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 Hormones That Need Cholesterol


Cholesterol has a bad reputation as being a main contributor to heart disease, but in reality, cholesterol is essential to bodily function. Virtually every cell membrane is made partly of cholesterol. Cholesterol is integral to hormones and their production. Treating imbalanced cholesterol levels with statin drugs potentially diminishes the body's ability to synthesize steroidal hormones like testosterone, estrogen, cortisol and Vitamin D. This results in fatigue, decreased libido, mood swings, liver dysfunction, memory loss and other health issues. A well-balanced diet alleviates aberrations in serum cholesterol and hormone levels in most cases.



The myth of good and bad cholesterol


There are two main measurements that assess cholesterol levels in an individual's blood the levels of low-density lipoproteins and high-density lipoproteins. Low-density lipoproteins have a bad reputation because of their role in blood vessel irritation when oxidized. Take antioxidants, especially vitamins C and E, to prevent this. High-density lipoproteins, or good cholesterol, take cholesterol from the blood into the liver to produce hormones. These distinctions are ultimately misleading, however, because optimum health is the result of a balance between the two lipoproteins.


The liver


The liver is responsible for producing cholesterol. Different glands throughout the body use cholesterol to produce the steroid family of hormones. Each hormone is named after the receptor to which it binds glucocorticoids, mineralocorticoids, androgens, estrogens and progestogens. Steroid hormones control recovery from injury and illness, metabolism, inflammation, immune function, libido and other critical bodily functions.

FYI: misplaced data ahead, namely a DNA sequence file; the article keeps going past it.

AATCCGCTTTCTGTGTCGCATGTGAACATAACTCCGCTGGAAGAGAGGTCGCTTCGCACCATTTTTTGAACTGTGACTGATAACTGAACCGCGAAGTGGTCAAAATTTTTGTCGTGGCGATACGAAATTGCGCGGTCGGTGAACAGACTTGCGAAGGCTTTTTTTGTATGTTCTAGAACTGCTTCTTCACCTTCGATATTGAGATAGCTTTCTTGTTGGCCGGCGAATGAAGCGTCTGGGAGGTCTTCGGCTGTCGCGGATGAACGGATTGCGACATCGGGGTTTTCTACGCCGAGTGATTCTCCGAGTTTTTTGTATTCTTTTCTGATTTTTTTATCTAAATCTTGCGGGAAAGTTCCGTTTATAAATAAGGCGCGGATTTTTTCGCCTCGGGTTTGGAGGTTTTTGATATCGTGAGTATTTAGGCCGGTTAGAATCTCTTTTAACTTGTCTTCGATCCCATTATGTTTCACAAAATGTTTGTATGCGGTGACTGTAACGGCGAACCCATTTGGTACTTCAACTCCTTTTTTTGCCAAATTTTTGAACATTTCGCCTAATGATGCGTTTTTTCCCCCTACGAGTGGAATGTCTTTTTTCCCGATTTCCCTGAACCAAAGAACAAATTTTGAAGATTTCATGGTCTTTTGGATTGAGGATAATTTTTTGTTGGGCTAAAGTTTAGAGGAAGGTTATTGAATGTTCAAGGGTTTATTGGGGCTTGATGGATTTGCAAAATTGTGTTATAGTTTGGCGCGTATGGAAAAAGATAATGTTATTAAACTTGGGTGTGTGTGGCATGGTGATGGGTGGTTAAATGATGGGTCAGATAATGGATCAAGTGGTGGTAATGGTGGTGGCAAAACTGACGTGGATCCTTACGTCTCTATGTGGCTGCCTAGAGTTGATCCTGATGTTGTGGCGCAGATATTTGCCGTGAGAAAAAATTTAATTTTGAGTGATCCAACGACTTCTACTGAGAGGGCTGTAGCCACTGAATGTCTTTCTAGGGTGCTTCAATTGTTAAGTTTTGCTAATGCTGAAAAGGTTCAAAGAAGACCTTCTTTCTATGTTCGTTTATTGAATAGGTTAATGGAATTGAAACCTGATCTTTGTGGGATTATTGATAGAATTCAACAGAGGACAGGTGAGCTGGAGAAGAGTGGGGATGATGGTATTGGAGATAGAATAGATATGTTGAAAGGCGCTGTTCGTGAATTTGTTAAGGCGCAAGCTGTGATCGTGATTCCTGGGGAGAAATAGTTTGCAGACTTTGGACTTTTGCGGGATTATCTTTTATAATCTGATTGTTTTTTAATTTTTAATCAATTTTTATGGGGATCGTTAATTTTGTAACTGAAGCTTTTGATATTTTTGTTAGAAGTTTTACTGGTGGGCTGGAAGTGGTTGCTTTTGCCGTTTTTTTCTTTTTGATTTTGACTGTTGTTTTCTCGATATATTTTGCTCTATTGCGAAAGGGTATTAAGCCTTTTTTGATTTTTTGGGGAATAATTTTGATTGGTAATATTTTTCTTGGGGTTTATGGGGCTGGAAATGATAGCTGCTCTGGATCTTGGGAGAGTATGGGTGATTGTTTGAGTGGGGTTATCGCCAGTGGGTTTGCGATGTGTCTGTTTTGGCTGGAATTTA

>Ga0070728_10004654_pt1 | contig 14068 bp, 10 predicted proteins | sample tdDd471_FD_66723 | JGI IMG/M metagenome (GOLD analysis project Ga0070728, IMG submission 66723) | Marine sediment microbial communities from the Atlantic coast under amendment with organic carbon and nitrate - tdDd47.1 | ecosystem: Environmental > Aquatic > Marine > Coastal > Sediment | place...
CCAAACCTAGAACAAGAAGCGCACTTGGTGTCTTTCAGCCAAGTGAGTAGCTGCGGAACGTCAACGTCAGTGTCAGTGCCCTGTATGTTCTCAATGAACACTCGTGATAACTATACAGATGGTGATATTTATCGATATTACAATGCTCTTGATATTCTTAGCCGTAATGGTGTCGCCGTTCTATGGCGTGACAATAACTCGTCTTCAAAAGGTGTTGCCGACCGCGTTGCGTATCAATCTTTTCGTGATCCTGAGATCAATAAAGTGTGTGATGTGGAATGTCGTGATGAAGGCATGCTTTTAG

Hormones and disease


Hormone imbalance is a key factor to many diseases, including diabetes, hypothyroidism, hyperthyroidism, osteoporosis, Alzheimer's disease, cystic ovaries and weight maintenance issues. Many hormone issues stem from nutritional deficiencies. Consult a medical professional if you suspect that your hormone levels are imbalanced.


The role of hormones in bodily function


There are several steroid hormones made in the glands of the endocrine system from cholesterol. They include testosterone, which regulates bone density as well as sexual development and drive in both men and women; estrogen and progesterone, which also play vital roles in sexual reproduction; DHEA, an androgen with positive effects on bone density and the aging process; and cortisol, a blood-sugar regulator, anti-inflammatory agent and infection fighter; and aldosterone, which is responsible for balancing the ratios of potassium, sodium and water in the body. Vitamin D, while not technically a hormone, functions as one and strengthens bones and teeth.


Cholesterol is extremely important to maintaining health. Cholesterol and hormones that regulate bodily functions are closely linked. Monitor your relationship to cholesterol if you feel less than optimal.

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